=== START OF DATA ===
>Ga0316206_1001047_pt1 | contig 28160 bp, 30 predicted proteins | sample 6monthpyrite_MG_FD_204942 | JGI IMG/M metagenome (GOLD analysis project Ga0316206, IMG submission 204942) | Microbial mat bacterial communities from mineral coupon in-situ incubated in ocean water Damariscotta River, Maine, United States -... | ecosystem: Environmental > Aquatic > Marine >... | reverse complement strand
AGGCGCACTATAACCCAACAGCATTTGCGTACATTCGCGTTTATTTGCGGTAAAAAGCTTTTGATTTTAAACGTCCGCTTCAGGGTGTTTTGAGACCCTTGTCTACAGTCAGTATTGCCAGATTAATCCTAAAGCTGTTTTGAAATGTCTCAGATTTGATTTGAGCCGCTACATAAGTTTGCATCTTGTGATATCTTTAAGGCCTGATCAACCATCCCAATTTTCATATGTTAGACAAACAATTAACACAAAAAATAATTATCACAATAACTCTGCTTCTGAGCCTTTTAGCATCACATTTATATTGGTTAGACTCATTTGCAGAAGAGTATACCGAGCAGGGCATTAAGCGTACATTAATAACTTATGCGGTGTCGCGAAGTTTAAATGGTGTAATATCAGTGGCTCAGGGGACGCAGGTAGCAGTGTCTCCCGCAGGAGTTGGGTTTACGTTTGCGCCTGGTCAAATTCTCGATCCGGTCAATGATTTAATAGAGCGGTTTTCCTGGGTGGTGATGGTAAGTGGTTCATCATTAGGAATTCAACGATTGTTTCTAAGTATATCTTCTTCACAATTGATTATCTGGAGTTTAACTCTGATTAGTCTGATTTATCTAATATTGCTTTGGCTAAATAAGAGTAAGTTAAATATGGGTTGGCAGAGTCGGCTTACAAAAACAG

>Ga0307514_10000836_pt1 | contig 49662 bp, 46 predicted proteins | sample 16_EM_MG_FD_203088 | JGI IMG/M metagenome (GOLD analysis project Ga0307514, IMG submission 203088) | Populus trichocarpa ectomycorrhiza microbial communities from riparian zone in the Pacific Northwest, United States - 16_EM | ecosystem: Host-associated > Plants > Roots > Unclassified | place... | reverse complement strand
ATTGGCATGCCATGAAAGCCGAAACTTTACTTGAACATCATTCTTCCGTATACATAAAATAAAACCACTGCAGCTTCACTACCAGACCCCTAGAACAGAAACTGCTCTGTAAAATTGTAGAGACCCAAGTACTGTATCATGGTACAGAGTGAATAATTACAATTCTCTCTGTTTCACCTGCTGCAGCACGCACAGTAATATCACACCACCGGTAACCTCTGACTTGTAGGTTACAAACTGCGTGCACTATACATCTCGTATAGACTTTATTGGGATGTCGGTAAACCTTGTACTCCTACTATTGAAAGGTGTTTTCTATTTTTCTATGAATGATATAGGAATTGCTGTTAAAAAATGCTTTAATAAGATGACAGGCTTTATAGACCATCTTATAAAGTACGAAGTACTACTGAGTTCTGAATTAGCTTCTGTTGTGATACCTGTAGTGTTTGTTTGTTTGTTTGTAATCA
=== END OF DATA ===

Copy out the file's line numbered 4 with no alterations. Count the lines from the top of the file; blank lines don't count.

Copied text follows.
ATTGGCATGCCATGAAAGCCGAAACTTTACTTGAACATCATTCTTCCGTATACATAAAATAAAACCACTGCAGCTTCACTACCAGACCCCTAGAACAGAAACTGCTCTGTAAAATTGTAGAGACCCAAGTACTGTATCATGGTACAGAGTGAATAATTACAATTCTCTCTGTTTCACCTGCTGCAGCACGCACAGTAATATCACACCACCGGTAACCTCTGACTTGTAGGTTACAAACTGCGTGCACTATACATCTCGTATAGACTTTATTGGGATGTCGGTAAACCTTGTACTCCTACTATTGAAAGGTGTTTTCTATTTTTCTATGAATGATATAGGAATTGCTGTTAAAAAATGCTTTAATAAGATGACAGGCTTTATAGACCATCTTATAAAGTACGAAGTACTACTGAGTTCTGAATTAGCTTCTGTTGTGATACCTGTAGTGTTTGTTTGTTTGTTTGTAATCA